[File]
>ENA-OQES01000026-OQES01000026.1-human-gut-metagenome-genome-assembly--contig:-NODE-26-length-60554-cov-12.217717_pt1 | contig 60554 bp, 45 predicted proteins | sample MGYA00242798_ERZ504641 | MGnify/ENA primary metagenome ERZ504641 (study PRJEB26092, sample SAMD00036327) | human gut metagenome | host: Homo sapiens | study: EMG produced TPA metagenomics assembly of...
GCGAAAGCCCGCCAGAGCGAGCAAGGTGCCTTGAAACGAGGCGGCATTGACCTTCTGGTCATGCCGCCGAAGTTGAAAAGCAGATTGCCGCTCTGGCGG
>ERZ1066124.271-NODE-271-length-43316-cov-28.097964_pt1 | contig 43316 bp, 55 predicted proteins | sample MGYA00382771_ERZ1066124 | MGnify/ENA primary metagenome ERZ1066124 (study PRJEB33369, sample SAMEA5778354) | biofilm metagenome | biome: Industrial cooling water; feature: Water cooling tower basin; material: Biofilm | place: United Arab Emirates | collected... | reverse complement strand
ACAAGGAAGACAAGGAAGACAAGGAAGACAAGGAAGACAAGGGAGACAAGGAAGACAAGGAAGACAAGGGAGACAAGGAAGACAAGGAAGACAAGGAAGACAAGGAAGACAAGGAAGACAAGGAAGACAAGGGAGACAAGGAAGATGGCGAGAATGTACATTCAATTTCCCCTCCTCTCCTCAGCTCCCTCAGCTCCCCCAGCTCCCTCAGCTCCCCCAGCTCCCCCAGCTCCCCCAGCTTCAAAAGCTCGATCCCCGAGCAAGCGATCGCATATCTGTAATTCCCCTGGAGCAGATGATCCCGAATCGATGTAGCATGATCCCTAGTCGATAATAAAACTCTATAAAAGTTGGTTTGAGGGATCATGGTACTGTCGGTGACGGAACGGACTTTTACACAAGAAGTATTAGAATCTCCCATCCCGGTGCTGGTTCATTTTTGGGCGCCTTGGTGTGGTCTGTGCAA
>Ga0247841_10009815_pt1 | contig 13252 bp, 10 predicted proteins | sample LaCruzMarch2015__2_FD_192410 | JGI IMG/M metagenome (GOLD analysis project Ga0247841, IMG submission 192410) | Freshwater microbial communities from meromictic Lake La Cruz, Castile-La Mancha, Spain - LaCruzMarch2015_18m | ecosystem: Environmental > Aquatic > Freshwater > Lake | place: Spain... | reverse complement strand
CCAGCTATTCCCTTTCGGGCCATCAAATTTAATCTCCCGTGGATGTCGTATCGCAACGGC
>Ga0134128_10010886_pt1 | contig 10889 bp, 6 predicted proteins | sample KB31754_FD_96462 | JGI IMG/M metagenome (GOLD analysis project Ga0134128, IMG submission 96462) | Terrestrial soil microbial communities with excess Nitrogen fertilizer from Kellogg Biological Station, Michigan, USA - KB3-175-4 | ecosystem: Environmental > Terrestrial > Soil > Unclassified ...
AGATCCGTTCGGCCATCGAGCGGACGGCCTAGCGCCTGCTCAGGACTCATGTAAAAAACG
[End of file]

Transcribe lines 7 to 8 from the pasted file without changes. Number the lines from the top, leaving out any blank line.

>Ga0134128_10010886_pt1 | contig 10889 bp, 6 predicted proteins | sample KB31754_FD_96462 | JGI IMG/M metagenome (GOLD analysis project Ga0134128, IMG submission 96462) | Terrestrial soil microbial communities with excess Nitrogen fertilizer from Kellogg Biological Station, Michigan, USA - KB3-175-4 | ecosystem: Environmental > Terrestrial > Soil > Unclassified ...
AGATCCGTTCGGCCATCGAGCGGACGGCCTAGCGCCTGCTCAGGACTCATGTAAAAAACG